Geeks, dweebs, nerds, and poindexters of the world, assemble, for I have a doozy of a question for you.
What is the difference between an Android and a Robot?
As we’ve previously discussed, I’m working on a science fiction novel, and seeking the advice of nerds everywhere for help. Don’t be offended by being called a nerd. It’s a badge of honor, really. Frankly, who wants advice about robotics from a non-nerd?
This is total nerd stuff, baby.
I find that in the science fiction world, the words “android” and “robot” are often used interchangeably. But should that be the case?
The best advice I’ve found thus far:
“A robot can, but does not necessarily have to be in the form of a human, but an android is always in the form of a human.”
– Edmond Woychowsky, TechRepublic – “The Difference Between Robots and Androids, 2010
Well, wait a minute. That sounds simple enough at first, but what about C3P0? He and his buddy RD2D are invariably referred to as “droids” in the Star Wars universe. Haven’t you heard the infamous line from Obi-Wan Kenobi, “These aren’t the droids you’re looking for?”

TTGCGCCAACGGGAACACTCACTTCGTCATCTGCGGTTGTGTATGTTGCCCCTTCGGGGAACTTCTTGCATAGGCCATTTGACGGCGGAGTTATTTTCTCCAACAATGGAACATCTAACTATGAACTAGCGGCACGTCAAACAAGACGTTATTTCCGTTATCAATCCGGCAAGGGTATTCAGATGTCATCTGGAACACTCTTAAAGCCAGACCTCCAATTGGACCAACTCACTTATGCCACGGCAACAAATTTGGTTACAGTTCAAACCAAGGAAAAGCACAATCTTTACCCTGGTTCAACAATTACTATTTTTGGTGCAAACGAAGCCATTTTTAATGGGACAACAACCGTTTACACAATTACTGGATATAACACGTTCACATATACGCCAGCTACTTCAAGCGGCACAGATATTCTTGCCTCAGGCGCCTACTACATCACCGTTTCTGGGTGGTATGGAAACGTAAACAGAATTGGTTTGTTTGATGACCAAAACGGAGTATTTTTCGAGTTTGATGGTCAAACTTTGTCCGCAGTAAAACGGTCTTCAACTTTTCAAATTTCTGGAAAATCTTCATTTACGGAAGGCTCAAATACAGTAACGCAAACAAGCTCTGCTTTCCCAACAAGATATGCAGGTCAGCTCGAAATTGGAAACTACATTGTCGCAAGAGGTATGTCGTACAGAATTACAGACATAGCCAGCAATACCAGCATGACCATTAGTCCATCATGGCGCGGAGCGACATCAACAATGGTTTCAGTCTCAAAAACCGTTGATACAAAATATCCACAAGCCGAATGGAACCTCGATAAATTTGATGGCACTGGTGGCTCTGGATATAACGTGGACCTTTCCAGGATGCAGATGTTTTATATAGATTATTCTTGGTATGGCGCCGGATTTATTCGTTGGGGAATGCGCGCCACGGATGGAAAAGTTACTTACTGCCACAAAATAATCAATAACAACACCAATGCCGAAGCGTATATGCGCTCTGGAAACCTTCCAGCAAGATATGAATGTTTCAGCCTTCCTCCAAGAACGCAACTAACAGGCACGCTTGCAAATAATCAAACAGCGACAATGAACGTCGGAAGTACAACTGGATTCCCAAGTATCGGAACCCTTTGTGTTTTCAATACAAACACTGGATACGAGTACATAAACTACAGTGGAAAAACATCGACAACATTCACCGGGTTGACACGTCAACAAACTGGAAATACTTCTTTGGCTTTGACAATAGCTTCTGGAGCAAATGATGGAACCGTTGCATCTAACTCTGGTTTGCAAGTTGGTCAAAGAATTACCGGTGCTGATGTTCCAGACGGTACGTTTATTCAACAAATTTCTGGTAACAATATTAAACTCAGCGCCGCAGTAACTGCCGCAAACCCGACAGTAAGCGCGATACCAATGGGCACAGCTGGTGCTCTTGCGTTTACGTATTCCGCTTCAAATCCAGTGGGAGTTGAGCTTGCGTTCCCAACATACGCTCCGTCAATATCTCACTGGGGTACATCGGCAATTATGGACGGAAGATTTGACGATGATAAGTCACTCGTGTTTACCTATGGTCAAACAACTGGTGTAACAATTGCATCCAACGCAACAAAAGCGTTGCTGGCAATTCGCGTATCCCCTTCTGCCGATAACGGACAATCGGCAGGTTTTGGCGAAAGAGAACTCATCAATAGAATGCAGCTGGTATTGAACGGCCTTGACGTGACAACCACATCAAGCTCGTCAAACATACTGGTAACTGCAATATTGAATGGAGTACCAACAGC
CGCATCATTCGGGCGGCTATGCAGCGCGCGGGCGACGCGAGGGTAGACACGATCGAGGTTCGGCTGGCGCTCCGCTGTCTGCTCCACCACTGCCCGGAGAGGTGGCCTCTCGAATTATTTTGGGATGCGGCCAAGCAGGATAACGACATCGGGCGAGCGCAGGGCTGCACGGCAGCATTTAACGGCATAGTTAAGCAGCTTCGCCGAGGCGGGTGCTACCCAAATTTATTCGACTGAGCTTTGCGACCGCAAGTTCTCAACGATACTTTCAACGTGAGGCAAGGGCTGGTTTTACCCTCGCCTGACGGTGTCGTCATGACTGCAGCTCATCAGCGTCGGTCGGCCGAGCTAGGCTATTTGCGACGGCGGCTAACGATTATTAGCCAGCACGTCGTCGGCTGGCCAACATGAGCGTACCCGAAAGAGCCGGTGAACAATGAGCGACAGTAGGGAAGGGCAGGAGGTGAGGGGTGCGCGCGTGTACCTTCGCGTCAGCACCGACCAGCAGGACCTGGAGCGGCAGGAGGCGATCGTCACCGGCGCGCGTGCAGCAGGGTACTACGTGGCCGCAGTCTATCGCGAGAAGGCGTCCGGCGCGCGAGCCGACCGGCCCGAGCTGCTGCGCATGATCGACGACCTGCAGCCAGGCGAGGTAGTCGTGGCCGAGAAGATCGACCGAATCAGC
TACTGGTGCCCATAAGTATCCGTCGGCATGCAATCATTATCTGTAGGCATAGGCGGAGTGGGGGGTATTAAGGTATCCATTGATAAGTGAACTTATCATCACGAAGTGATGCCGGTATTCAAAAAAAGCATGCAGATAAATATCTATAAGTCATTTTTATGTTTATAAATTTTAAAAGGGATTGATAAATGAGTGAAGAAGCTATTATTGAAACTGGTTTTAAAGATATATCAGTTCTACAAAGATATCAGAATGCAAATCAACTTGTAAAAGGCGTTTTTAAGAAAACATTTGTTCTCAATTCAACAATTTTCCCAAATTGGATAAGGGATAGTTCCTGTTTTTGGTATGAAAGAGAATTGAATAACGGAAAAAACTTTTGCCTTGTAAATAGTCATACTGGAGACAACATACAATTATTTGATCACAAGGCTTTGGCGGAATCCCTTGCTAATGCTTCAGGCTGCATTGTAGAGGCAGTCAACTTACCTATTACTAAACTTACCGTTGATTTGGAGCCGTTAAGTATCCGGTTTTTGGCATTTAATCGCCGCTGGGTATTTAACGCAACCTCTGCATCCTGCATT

C3P0 has a torso, arms, legs, a face with eyes, he is definitely modeled after a human, but he’s also built out of a golden colored metal, his arms and legs only move so much, his eyes are pretty much just sockets, and there’s just a slit where his mouth should be.
That’s not exactly a human, is it? What did Edmond have to say?
“It can be argued that an android should be able to pass as a human in natural light. So, if you subscribe to this belief, C-3PO from Star Wars and R. Giskard Reventlov from Isaac Asimov’s The Robots of Dawn are robots, not androids.”
Seriously? So George Lucas got something wrong? In addition to Jar Jar???
So, if you take this android vs. robot information seriously, then C3P0 is a robot. The robots from the film I, Robot, starring Will Smith, are robots (that’s a given, since they didn’t call it, I, Android).
Rosie, the Jetson family’s maid, is a robot. C3P0, Rosie, and the I, Robot bots, all might have human-inspired designs, but if you were to see them, you would say, “Hey, that’s a robot!”
Apparently, the question of whether an “artificial being” is a robot or an android boils down to whether or not you can tell when you first meet said being. As Woychowsky notes, Data from Star Trek: Next Generation, does appear to be a human, “albeit with an odd complexion.”
As an additional example, I would submit that Ash from the original Alien movie is an android. He was so passable as a human that this is actually a major plot point of the film – he was passing as a crew member but in secret, was an android with a special mission. For part of the film, the audience doesn’t even know he’s not a human.
So what say you, readers? I need your nerdy opinions, because the novel I am working on, and sadly, procrastinating on, might feature robots, or it might feature androids, but I want to make sure I’m using the right terminology so that my nerd credentials are not questioned.